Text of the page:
I really love the miniatures though, so I can forgive their performance on the tabletop. They call out to the Ray Harryhausen fan in me, who has not really grown up since watching Jason and the Argonauts etc in the mid 80s. I had all sorts of ideas for varying the skin tone of the snake part, but realised that if I wanted them to look like a unit then I’d need to have something more to visually link them together than just the hair (and fairly skimpy armour). So in the end I painted a nice bright green and cream combination for the snake part and tried to match the general approach of the Witch Aelves for the rest of the miniature. I’m very pleased with the final results.
I dedicate this post to Alex from Leadballoony‘s Fembruary Challenge.
Next on the painting table: Druze Shock Team with Chain Colt.
Here are some Witch Aelves, the start of a burgeoning force of Daughters of Khaine for GW’s Age of Sigmar game. Appetite for Age of Sigmar seems to wax and wane somewhat at Chateau Argentbadger and I’ve actually ended up giving away the Slaanesh Daemons I had painted to a friend. So when excitement started to build again I treated myself to a couple of boxes of Daughters as they have extremely nice miniatures. Regular readers, if there are any, will know that I’m a sucker for a dynamic sculpt so an army of dancers seems like an easy sell to me. In game these are the basic troops available to the faction. With no ranged weapons there’s not much choice but to throw them right down the other side’s throat at the first opportunity. This suits my preferences nicely and has been fairly effective in a couple of games. The Witch Aelves are all attack and no defense (fittingly, considering that their choice of armour is that fantasy staple: the chainmail bikini) and I’ve lost the whole unit a few times simply by allowing the other unit to attack them before I could get my swings in.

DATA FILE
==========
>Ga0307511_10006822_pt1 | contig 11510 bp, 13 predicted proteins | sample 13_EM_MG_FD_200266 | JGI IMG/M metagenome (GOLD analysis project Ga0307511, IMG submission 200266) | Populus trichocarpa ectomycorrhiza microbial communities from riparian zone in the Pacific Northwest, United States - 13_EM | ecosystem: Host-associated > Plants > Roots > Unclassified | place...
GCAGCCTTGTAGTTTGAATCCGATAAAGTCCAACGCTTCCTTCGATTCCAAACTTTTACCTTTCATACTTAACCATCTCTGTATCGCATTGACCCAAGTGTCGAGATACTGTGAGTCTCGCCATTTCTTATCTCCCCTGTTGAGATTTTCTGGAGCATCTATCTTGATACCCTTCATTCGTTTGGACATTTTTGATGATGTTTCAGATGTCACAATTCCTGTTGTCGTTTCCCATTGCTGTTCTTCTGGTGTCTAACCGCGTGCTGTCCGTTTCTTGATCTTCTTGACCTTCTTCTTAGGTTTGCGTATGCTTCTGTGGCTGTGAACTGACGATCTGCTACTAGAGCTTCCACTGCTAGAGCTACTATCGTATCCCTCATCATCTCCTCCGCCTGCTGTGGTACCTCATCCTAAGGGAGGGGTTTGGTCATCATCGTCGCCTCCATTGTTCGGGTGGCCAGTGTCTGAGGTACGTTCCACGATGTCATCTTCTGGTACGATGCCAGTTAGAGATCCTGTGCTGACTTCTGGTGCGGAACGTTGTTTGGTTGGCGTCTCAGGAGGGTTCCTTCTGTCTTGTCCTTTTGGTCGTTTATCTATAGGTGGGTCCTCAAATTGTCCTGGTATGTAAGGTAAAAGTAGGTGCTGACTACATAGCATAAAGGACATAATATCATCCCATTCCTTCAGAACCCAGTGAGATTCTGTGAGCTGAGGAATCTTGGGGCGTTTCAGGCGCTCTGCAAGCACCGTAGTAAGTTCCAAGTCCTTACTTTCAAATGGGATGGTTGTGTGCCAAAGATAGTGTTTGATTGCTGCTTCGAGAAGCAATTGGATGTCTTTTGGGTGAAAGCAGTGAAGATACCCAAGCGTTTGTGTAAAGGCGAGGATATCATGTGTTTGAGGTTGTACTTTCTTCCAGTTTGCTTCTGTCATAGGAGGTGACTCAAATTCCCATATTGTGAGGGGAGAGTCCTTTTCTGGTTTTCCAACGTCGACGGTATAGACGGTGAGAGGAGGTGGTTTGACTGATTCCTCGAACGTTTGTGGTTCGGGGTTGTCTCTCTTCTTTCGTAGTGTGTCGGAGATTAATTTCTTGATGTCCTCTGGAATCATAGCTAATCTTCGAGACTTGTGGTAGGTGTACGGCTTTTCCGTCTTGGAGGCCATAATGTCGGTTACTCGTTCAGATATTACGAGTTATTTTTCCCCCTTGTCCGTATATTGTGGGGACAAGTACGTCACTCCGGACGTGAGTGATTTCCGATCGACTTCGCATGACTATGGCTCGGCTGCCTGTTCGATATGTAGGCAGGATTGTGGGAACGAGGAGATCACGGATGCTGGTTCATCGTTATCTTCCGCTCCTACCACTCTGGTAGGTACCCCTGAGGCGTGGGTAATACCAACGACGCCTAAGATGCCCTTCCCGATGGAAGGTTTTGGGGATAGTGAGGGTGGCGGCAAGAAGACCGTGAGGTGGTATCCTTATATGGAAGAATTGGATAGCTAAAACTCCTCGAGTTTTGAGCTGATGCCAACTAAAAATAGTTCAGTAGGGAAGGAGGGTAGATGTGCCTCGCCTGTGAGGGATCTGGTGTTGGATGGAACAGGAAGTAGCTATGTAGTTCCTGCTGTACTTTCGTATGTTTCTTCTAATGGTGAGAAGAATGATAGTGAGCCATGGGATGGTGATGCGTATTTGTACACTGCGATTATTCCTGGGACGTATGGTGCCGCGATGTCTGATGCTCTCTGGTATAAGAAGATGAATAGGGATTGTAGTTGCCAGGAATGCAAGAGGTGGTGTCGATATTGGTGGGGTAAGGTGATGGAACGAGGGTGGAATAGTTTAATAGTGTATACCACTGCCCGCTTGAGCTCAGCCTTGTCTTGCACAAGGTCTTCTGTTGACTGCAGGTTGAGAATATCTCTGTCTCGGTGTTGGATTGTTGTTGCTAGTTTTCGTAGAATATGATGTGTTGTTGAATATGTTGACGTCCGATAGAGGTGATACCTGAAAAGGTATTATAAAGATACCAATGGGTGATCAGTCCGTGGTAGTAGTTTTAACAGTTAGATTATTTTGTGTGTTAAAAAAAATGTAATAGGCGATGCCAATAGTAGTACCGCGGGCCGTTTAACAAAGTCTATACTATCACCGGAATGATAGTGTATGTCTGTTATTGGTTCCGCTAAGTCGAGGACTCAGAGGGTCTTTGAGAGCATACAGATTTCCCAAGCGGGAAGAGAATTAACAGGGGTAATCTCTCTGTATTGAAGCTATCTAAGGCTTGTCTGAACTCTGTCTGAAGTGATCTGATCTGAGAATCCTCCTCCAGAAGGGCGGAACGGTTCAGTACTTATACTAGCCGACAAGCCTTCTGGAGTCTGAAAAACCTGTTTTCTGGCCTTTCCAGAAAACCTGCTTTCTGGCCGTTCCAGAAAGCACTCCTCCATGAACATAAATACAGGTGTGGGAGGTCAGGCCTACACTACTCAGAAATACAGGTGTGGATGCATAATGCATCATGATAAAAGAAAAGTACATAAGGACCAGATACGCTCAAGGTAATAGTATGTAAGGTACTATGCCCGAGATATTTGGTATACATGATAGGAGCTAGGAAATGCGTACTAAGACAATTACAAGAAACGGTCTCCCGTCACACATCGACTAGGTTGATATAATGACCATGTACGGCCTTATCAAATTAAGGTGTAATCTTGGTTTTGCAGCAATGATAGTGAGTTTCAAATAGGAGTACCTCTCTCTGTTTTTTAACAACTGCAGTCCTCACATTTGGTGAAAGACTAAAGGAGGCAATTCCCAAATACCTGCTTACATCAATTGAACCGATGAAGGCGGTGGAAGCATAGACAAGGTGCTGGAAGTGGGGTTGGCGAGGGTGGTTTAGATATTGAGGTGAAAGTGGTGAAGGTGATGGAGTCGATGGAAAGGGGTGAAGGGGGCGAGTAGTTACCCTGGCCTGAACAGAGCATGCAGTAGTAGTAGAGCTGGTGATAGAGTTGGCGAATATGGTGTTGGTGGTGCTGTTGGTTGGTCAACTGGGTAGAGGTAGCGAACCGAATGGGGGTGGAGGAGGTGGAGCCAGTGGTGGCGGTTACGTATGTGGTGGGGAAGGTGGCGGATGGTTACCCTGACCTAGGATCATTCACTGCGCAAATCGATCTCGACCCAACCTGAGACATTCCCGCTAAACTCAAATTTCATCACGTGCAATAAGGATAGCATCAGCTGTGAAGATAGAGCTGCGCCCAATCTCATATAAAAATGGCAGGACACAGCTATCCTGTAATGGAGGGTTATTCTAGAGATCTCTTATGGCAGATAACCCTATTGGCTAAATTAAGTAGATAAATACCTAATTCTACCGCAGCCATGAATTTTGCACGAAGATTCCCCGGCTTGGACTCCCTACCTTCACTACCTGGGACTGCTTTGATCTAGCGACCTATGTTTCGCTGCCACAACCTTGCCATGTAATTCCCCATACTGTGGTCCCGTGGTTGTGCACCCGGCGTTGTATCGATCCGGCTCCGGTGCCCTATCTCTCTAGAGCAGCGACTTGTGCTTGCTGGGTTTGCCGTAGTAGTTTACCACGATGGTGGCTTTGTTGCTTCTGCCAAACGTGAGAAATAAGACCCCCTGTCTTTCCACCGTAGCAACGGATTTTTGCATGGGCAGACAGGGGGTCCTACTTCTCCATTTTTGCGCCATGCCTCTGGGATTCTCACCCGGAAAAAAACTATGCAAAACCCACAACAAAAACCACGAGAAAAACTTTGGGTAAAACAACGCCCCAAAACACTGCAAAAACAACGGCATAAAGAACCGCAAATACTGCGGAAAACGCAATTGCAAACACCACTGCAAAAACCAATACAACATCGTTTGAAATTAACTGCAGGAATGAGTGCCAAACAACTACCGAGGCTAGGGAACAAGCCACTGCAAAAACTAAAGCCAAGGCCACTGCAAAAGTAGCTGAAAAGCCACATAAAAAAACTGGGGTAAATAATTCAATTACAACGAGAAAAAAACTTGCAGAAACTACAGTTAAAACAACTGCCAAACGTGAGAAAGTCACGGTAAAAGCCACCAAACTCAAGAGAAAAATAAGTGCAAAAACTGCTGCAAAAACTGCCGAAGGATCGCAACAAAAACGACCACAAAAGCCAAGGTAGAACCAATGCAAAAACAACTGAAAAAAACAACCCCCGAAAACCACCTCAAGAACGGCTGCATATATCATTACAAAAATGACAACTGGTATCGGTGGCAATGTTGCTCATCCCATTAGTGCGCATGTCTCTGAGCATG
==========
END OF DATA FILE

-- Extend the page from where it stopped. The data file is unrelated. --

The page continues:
These first three are the command group. I have to admit that it’s not super-clear who is meant to be the champion but we finally worked out that it is the Witch Aelf shown here in the centre on the basis that she has the biggest hat and the fanciest knives. The lighting is showing the skin up as a bit shinier than it really is but I’ll put that down to bad photography rather than bad painting. The white hair is part of my ‘vision’ for the force – how I imagined them looking even when I was buying the kits.
The light blue brings a nice bit of colour to the unit along with the bright white hair. I thought about doing the gloves and leggings the same colour but decided it would be too bright. If this army lasts long enough in my attention to require a second unit I’ll probably go with red cloth to differentiate between them.
I feel that the bronze armour gives a bit more contrast with the skin than my other choice which would have been the steel colour of the knives.
Finally, the unit all together.
Next on the painting table: Troll Whelps (again).